Reshaping Classical Concert Life

Submitting Institution

University of Birmingham

Unit of Assessment

Music, Drama, Dance and Performing Arts

Summary Impact Type


Research Subject Area(s)

Language, Communication and Culture: Cultural Studies, Literary Studies
History and Archaeology: Historical Studies

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Summary of the impact

Kenneth Hamilton's research on piano performance practices and concert history has had a significant role in "preserving, conserving and presenting cultural heritage" in music:

  • It has made a major cultural impact on public awareness and understanding of the original performance traditions of Romantic concert music.
  • It has influenced the concert approach to this repertory by a number of top-flight concert pianists.
  • Beyond the submitting HEI, it has informed teaching and students in the Higher Education sector through masterclasses, lectures, and lecture-recitals.

The book itself has achieved remarkably high international sales, widespread good reviews (in the general as well as specialist press), and associated interviews.

Underpinning research

Dr Kenneth Hamilton's book (see R1 below) was the fruit of several years of research, carried out by the author, then a Senior Lecturer at Birmingham University Music Department, from 2000- 2007.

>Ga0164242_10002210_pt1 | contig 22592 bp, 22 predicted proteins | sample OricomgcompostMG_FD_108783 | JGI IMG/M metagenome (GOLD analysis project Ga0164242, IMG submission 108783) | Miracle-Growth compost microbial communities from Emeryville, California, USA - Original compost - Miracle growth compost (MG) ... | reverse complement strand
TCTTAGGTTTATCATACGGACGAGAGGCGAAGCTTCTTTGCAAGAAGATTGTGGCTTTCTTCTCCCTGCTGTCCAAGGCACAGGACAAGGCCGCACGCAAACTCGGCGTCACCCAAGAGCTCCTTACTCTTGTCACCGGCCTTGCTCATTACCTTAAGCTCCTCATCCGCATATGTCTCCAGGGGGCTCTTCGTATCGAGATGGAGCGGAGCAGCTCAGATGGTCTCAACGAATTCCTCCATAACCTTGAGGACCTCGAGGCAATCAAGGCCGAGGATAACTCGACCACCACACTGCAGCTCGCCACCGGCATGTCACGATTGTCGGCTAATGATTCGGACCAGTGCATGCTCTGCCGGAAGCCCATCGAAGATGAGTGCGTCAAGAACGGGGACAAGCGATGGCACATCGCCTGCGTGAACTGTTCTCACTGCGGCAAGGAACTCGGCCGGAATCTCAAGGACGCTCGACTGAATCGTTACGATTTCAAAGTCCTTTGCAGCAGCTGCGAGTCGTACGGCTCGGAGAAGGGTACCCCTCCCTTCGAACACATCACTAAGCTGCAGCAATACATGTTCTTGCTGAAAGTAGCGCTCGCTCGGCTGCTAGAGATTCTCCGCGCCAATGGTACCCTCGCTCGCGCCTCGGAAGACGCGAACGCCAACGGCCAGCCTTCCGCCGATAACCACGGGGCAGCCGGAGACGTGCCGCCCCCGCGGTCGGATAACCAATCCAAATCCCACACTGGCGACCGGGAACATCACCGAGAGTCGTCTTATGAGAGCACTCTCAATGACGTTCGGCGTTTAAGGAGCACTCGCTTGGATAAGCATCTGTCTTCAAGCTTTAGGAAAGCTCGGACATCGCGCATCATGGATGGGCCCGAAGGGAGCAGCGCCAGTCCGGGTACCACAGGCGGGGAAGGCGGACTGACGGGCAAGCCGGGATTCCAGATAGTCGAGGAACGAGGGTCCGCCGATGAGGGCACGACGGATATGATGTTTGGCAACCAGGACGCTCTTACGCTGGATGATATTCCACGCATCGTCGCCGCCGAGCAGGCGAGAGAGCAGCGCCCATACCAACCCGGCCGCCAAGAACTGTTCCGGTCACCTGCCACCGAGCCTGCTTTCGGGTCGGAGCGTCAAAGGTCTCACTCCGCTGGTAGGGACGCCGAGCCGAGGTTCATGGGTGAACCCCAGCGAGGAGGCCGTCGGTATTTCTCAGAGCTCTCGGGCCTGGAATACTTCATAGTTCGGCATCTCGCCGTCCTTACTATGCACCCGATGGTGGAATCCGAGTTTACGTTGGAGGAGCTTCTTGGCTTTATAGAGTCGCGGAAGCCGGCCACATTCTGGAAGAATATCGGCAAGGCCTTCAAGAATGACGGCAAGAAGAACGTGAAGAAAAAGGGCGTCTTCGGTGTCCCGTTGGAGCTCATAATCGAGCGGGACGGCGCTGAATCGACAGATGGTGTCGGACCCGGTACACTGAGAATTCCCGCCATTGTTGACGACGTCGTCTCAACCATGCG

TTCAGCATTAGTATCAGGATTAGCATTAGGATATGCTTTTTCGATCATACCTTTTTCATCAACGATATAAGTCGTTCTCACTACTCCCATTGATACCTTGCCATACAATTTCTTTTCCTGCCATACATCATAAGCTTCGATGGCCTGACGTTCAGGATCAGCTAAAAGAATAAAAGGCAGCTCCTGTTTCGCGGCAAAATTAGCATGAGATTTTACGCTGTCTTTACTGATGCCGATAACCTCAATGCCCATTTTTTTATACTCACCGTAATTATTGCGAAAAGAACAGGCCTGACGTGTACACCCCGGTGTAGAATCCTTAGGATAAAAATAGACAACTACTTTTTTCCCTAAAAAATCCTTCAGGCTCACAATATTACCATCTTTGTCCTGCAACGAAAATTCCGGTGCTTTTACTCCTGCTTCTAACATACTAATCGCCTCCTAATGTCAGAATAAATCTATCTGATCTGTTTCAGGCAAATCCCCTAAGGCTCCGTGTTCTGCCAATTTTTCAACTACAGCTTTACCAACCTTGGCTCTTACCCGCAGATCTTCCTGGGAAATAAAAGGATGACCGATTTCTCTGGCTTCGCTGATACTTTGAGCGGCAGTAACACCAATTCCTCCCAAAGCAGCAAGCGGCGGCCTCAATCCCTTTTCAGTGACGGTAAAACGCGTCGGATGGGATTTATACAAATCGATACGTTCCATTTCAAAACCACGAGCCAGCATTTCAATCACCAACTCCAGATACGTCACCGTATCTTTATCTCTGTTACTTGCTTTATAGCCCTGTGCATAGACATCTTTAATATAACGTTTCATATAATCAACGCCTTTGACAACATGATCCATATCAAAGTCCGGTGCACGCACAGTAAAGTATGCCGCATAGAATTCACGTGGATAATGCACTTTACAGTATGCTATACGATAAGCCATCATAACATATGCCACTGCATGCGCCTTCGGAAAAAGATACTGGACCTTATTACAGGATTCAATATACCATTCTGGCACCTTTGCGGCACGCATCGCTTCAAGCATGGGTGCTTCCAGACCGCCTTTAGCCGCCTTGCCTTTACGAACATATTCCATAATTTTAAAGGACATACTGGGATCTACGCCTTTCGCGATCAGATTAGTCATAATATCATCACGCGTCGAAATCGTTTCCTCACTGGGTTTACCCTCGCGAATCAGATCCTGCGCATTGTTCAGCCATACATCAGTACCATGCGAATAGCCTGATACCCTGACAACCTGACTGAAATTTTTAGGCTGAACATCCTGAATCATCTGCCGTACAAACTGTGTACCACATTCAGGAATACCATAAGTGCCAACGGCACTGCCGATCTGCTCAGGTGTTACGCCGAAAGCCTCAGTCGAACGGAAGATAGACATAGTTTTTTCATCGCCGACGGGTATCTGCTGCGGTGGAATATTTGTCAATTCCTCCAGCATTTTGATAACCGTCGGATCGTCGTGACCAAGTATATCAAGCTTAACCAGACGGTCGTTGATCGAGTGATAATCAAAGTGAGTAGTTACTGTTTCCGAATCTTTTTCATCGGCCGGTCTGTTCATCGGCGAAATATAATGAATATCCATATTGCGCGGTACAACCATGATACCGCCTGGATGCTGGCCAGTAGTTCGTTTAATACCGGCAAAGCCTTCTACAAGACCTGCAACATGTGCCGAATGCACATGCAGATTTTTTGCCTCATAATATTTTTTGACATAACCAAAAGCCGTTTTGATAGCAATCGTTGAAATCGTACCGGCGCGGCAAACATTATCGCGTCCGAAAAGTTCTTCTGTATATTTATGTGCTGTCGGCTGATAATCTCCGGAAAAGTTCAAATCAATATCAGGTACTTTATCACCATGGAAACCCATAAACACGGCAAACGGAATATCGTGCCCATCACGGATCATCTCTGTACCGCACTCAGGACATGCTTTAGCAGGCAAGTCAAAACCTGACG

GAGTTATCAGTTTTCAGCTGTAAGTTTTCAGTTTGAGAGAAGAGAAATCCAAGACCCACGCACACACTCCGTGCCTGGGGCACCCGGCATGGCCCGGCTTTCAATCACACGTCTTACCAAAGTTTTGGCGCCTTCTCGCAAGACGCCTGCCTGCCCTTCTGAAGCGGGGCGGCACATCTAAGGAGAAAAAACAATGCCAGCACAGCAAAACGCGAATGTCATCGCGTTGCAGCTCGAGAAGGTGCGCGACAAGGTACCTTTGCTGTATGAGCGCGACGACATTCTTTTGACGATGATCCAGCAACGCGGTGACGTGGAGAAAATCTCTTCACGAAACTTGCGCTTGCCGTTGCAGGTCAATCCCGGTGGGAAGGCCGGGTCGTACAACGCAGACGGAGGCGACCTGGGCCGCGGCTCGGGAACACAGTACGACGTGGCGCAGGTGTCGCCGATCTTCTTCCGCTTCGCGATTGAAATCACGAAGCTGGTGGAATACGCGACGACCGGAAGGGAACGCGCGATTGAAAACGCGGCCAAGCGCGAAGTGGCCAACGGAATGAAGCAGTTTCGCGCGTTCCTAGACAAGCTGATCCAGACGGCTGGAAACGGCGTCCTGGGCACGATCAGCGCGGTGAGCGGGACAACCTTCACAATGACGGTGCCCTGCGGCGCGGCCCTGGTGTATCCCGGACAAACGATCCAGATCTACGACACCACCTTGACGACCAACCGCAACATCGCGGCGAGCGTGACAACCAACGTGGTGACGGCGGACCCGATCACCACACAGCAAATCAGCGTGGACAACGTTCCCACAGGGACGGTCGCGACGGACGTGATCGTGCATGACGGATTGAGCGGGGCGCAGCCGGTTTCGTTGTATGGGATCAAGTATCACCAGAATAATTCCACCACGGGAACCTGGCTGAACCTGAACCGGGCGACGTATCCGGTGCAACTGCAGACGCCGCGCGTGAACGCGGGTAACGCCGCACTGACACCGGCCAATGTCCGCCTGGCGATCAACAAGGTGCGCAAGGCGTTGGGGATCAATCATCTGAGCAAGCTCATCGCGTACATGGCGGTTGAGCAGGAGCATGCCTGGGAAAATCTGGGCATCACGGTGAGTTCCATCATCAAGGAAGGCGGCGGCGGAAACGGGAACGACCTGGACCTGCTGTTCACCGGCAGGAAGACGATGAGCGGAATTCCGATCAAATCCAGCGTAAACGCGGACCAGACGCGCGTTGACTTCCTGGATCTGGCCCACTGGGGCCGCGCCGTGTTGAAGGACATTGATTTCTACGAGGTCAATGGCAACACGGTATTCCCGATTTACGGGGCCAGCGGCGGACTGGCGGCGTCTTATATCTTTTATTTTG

The book mounts a strong challenge to modern perceptions of classical music and concert-giving by means of an in-depth historical investigation into the evolving interrelations between performers and audiences, into approaches to programme-building, improvisational practices (particularly as they relate to the extempore performance of preludes and transitions), attitudes to fidelity to the score, and styles and techniques of playing in general over the last two centuries. It opens up to pianists and audiences many possibilities concerning the performance and reception of piano music, and its presentation in concert, that had to a large extent been lost in modern performance practice.